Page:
Reprinted from Mike Malloy
Huffington Post has more:
"The Mormon church is addressing the mystery that has long surrounded undergarments worn by its faithful with a new video explaining the practice in-depth while admonishing ridicule from outsiders about what it considers a symbol of Latter-day Saints' devotion to God.
"The four-minute video on The Church of Jesus Christ of Latter-day Saints' website compares the white, two-piece cotton 'temple garments' to holy vestments worn in other religious faiths such as a Catholic nun's habit or a Muslim skullcap. The latest video dispels the notion that Latter-day Saints believe temple garments have special protective powers, a stereotype perpetuated on the Internet and in popular culture by those who refer to the sacred clothing as 'magical Mormon underwear.'- Advertisement -
"The video and accompanying article feature more detailed information about the garments than has ever before been released to the public, Mormon scholars say. It was made to fill a void on the Internet, which has little, if any, accurate information about the undergarments, church spokesman Eric Hawkins said in a statement. The video, also available on YouTube, explains that the undergarments are worn daily by devout adult Latter-day Saints as a reminder of their commitment to God to live good, honorable lives."
"Twenty-one former Mars Hill elders charged him with threats, intimidation and bullying. Acts29, a global 'church planting' network, expelled Driscoll and Mars Hill, with its directors urging Driscoll to leave the ministry and seek help. A similar call came from nine pastors at Mars Hill.
"Driscoll has had to explain remarks, such as a posting under a pseudonym in which he referred to America as a 'Pussified Nation.' He had to answer charges of plagiarism. He had to apologize for hiring a consulting firm with Mars Hill money, and using church dollars to artificially puff sales of his book 'Real Marriage' to put it on The New York Times bestseller list.
"Mark Driscoll resurfaced less than a week after resigning as senior pastor at Mars Hill Church, getting a star's welcome at a major evangelical conference in Dallas/Fort Worth on Monday and saying he wants to 'sing, to pray, to learn, to grow, to repent.' 'I've cried a lot lately (and) it's been a rough season for the family,' Driscoll added. After telling the audience to take a seat, he opined: 'I would say don't overlook your family as first ministry.'"
And maybe don't use a pseudonym when making scatological critiques. Don't cry too hard, Mark. I'm sure your book sales will skyrocket as long as your name keeps making the national news. Prosperity gospel and all that.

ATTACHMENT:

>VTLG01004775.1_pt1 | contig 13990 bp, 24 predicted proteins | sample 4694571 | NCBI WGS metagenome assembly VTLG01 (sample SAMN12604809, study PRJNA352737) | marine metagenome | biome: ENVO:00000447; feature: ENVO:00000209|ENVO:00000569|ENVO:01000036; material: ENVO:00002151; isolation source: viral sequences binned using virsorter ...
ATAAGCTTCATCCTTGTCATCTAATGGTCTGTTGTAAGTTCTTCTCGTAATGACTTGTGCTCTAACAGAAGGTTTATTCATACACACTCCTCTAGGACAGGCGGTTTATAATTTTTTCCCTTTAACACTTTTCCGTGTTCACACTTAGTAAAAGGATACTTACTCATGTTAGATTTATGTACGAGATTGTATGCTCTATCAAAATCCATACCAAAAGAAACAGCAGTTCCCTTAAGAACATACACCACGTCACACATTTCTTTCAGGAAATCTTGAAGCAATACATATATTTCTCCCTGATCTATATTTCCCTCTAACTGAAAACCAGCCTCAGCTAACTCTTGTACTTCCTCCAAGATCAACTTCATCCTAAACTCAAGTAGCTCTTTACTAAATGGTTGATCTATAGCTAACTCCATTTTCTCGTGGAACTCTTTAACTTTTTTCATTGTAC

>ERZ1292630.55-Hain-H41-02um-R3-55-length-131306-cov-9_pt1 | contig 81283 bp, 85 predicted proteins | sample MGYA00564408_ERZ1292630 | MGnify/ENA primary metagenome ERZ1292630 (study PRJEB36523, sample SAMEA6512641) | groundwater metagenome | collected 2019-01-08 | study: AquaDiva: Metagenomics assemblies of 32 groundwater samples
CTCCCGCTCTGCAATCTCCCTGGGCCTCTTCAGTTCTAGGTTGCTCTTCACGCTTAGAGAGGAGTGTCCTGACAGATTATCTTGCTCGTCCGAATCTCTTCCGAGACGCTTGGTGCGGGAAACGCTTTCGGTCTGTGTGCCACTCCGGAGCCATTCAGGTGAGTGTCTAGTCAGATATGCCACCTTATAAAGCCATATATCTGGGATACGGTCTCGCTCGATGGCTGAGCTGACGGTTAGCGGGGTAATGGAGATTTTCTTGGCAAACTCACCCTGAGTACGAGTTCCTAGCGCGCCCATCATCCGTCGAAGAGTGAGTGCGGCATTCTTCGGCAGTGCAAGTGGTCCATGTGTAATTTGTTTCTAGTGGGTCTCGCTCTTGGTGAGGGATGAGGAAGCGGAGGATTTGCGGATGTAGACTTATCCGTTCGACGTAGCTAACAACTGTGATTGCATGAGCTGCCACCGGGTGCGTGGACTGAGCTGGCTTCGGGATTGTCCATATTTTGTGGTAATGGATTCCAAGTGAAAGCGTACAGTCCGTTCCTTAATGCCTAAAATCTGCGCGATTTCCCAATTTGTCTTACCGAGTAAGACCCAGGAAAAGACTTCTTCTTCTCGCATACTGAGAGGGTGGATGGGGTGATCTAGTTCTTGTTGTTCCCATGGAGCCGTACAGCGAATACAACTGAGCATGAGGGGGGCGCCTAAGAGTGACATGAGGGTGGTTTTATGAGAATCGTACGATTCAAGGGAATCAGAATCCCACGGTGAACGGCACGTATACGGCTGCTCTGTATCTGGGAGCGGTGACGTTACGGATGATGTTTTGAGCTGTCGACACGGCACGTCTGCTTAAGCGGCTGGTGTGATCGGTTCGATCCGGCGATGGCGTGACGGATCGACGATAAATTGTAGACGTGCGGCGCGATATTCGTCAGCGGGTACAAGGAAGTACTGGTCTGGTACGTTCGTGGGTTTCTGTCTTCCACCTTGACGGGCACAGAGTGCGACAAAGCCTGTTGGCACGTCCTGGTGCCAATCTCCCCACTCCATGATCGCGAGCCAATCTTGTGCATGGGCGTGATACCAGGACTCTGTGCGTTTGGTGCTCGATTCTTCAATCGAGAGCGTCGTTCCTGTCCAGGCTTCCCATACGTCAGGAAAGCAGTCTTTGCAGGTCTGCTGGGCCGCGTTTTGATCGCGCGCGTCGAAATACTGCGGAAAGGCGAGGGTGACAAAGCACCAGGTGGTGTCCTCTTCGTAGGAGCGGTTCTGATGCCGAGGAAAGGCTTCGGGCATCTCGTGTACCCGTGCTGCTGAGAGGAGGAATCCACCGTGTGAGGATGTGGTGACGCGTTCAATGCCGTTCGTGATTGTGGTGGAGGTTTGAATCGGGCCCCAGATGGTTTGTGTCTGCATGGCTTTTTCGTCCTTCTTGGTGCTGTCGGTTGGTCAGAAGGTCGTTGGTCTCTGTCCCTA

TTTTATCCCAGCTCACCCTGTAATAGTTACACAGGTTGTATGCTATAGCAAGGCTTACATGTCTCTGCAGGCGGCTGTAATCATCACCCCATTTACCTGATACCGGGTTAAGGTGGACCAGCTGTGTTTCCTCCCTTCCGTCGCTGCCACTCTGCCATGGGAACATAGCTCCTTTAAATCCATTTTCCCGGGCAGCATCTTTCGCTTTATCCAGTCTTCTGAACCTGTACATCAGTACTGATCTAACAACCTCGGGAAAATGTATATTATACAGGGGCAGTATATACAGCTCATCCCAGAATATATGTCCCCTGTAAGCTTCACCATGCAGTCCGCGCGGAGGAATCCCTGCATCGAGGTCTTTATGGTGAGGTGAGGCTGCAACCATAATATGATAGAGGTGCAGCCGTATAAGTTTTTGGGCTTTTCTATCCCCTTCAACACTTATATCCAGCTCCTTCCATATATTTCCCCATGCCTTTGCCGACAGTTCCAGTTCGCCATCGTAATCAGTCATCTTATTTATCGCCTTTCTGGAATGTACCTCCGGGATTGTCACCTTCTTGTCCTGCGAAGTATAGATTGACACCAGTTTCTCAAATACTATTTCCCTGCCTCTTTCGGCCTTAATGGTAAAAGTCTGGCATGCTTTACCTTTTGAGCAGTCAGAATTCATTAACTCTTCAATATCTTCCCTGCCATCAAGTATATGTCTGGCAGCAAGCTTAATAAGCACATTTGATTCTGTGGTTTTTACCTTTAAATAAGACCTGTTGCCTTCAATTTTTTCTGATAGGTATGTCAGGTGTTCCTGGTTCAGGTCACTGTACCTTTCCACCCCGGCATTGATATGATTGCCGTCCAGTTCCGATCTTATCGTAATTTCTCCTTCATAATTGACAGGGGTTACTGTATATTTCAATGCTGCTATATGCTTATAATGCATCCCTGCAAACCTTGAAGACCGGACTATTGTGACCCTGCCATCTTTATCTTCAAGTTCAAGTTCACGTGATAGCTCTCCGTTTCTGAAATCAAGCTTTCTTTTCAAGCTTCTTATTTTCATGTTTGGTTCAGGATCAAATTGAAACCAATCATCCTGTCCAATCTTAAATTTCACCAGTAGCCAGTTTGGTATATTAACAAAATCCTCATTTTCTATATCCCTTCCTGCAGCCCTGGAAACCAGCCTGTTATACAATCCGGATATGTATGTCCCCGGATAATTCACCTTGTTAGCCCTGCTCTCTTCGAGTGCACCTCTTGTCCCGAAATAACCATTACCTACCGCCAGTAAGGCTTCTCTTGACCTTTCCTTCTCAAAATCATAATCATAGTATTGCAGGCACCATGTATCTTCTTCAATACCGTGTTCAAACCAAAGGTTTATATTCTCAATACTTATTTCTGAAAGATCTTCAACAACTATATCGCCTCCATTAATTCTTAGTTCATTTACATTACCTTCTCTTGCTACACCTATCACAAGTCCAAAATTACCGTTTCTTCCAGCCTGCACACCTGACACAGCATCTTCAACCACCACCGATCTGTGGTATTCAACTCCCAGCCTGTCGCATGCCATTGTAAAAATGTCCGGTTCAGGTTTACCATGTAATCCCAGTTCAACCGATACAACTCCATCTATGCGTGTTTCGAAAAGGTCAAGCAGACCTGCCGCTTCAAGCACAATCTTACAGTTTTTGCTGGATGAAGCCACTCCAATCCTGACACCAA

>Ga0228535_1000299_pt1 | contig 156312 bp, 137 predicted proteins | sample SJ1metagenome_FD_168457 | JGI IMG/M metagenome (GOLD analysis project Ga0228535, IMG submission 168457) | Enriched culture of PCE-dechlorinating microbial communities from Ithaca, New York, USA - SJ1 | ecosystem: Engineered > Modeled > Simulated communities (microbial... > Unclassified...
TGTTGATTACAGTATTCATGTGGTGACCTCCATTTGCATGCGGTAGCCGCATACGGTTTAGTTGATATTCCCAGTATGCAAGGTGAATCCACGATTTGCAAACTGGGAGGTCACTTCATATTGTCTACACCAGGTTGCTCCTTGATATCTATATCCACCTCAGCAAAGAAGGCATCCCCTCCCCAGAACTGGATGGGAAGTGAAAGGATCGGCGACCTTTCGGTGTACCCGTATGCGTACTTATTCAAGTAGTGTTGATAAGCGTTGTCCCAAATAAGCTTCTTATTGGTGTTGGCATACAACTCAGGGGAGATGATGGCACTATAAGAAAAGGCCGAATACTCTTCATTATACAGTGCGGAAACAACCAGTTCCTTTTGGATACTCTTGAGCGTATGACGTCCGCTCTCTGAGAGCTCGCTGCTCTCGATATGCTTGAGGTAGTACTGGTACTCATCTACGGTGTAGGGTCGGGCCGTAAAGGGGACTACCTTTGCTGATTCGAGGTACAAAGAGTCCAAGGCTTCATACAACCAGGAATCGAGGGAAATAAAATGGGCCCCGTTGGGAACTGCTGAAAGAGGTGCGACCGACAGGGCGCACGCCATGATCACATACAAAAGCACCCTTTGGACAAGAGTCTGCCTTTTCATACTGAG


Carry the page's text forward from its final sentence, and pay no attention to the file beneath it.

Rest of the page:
And more information about Barry Freundel -- the peeping Tom Orthodox Rabbi who hid a camera in a clock radio to watch women in a ritual bath called a "mikveh," which is also used during the process of conversion to the Jewish faith. Perhaps not ironically, Rabbi Freundel was one of the nation's leading advocates to have conversions recognized by Israel. He is also a professor of Judaism and ethics. The Washington Post offers this new information:
"The case of a Georgetown rabbi accused of secretly videotaping women in the ritual bath expanded significantly Monday when a national rabbinical board said it had known since at least 2012 of complaints by women converts of inappropriate behavior. More female converts began speaking out Monday, including those who converted with Freundel and said he abused the power he had over them as the sole arbiter of their conversions.
"Among them was Leah Sugarman, 30, of Silver Spring, who said he required her at least weekly to do clerical work at his home and sometimes at Towson, including paying bills, organizing files and taking dictation. She said he made clear 'that the more he saw of me, the faster my conversion would be. I did think it was inappropriate, but I was desperate to do anything to get through the conversion process.' Sugarman said Freundel made 'constant' comments praising her appearance, asked about her dating life and encouraged her 'not to dress so modestly,' she said
"Freundel's story has been a huge topic of conversation among the Modern Orthodox, the part of Orthodox Judaism more open to the impact of contemporary trends such as women seeking high-level professions and public spiritual roles. Topics ranged from the potential for abuse of converts to the impact on Jewish sexuality of men being the ones in control of the mikvah.
"The mikvah -- which looks like a large tub -- has a ritual, purifying purpose for men and women, such as when people get married or convert or on the holy day of Yom Kippur. Women are required under Orthodox law to immerse in it monthly after menstruating and before they have sex with their husbands. The immersion marks a new cycle of potential conception.
"The council identified as a potential red flag Freundel's practice of asking people studying to convert to take 'practice dunks' -- something that has no basis in Jewish practice, is not required for conversion and that, the council statement said, 'would have engendered a more severe response.'
"The Silver Spring woman said Freundel told her that she had to do two practice dunks -- even though she expressed reservations. Now she thinks he was insisting so that she could be videotaped. 'At that point, it was like: 'Whatever you want me to do, I'll do it,' she said. After she finished the second dunk, she went to the waiting room. 'I remember him saying, 'I'm going to stay behind and lock up.'"